Korean Blows to the Relationship with Japan

Moon has either permitted or facilitated four attacks on the Japan-ROK relationship. The first was the Korean Supreme Court decision holding that plaintiffs can sue Japanese companies like Mitsubishi Heavy Industries despite the Korean government’s waiving of all reparations and claims in the 1965 normalization treaty with Japan. Korean officials claim that the agreement violated Korean citizens’ rights, and the case was complicated by the investigation of the prior Supreme Court chief justice and the fact that Koreans on the left consider the 1963–79 Park Chung-Hee government that made the treaty illegitimate and undemocratic.

Yet while many governments and citizens around the world may feel some broad sympathy for South Korea as the victim of imperialism, no government will support the contention that diplomatic agreements can be overturned so easily. Indeed, cases in the United States, the Netherlands, and other countries against Japanese corporations for wartime damages have all been rejected in amicus briefs from the governments explaining that all such reparations were waived under peace treaties with Japan. The Moon government prepared no such amicus brief, arguing with some validity that the Supreme Court had already ruled the 1965 Treaty as a violation of citizens’ rights, but nevertheless the government could have taken a clearer stand than it did.

The second blow to Japan-ROK relations was the radar lock-on incident in late 2018. The incident involved a Japan Maritime Self-Defense Force P-1 and a ROK Navy destroyer; both governments claim the other has misrepresented the incident. On this issue the US government has been somewhat more circumspect, rather than trying to arbitrate or investigate the incident, but the encounter and subsequent blame game between Seoul and Tokyo added further to the deterioration of relations.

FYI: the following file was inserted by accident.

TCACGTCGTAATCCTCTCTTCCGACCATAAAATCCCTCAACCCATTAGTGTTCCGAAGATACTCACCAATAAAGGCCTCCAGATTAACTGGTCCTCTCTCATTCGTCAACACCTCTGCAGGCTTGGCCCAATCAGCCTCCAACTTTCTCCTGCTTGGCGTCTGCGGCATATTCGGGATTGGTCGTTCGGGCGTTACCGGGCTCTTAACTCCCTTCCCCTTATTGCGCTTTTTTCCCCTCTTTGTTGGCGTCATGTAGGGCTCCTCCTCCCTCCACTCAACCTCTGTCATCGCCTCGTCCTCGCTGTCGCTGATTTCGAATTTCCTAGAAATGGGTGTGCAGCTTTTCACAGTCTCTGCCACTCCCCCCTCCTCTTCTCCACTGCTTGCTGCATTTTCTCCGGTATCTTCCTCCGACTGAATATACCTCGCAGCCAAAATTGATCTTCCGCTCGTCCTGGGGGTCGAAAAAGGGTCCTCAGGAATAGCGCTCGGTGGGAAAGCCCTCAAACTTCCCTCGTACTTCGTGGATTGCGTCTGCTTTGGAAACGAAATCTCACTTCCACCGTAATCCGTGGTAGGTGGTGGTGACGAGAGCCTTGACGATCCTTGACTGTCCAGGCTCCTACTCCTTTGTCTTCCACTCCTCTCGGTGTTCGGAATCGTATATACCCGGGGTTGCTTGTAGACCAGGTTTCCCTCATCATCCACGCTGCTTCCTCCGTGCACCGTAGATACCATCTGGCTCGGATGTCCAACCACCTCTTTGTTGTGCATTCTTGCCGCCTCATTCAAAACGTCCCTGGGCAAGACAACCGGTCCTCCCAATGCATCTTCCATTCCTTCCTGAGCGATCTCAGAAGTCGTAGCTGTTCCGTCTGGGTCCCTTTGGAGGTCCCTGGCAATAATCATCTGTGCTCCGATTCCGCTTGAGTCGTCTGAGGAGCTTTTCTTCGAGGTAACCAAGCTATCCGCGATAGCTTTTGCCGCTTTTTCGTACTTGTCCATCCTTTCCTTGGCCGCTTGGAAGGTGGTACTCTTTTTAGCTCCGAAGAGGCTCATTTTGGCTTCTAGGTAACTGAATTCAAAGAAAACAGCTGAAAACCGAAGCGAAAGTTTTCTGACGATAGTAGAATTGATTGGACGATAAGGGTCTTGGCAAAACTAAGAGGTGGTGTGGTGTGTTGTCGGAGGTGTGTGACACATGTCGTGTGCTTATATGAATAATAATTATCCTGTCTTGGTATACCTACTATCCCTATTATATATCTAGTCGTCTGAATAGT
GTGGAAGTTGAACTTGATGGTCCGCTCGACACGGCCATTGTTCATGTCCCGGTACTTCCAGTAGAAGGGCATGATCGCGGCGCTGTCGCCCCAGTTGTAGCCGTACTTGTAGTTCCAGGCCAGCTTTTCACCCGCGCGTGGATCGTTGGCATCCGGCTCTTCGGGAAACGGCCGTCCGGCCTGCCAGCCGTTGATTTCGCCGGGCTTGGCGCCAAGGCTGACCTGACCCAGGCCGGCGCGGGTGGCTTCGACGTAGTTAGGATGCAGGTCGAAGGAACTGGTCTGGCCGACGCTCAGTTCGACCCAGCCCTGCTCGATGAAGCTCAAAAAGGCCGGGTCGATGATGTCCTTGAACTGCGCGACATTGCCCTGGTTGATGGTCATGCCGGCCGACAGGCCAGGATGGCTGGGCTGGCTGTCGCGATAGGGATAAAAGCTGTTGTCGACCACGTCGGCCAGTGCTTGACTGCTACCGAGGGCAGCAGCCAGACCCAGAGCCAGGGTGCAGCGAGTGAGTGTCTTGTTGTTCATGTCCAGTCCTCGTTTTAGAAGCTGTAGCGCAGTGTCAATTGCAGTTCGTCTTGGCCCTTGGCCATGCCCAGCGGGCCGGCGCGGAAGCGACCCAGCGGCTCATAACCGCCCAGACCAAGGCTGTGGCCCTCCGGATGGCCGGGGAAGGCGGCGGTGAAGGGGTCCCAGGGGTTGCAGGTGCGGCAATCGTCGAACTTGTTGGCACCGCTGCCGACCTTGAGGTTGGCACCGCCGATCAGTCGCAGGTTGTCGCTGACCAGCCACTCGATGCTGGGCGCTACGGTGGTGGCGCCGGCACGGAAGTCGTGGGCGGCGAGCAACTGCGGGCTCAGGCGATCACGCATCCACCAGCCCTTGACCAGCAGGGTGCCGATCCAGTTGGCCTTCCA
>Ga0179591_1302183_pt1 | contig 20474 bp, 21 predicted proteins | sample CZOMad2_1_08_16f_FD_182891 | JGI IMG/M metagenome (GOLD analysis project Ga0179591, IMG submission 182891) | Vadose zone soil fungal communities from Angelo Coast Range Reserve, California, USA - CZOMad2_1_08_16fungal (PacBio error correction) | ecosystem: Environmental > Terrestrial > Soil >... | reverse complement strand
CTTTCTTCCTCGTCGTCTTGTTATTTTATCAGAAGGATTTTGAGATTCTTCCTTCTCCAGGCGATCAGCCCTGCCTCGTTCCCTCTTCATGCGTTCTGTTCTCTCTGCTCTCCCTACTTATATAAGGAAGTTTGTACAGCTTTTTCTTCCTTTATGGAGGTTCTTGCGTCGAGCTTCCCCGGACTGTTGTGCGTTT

The third blow from Moon’s government was the decision to suspend the Japan-Korea GSOMIA agreement. This move elicited the first strong response from the Trump administration, with Assistant Secretary of Defense Randall Schriver and other senior officials calling on Seoul to reverse its decision. This stronger US response took place because GSOMIA directly impacts American security interests—and because the US secretary of defense was told by his Korean counterpart that GSOMIA would not be affected by political troubles between Seoul and Tokyo, immediately before the Blue House overrode its own Defense Ministry and forced a suspension. US officials have been clear that GSOMIA will have a negative operational impact since US officers will now be forced to convey military information between Japan and Korea through the Trilateral Information Security Agreement—a dangerous and cumbersome mechanism that will prove too slow in response to missile launches and close to useless in cases where North Korean torpedoes or missiles are detected heading toward Korean ships by Japanese forces when US forces are not around to play the middleman.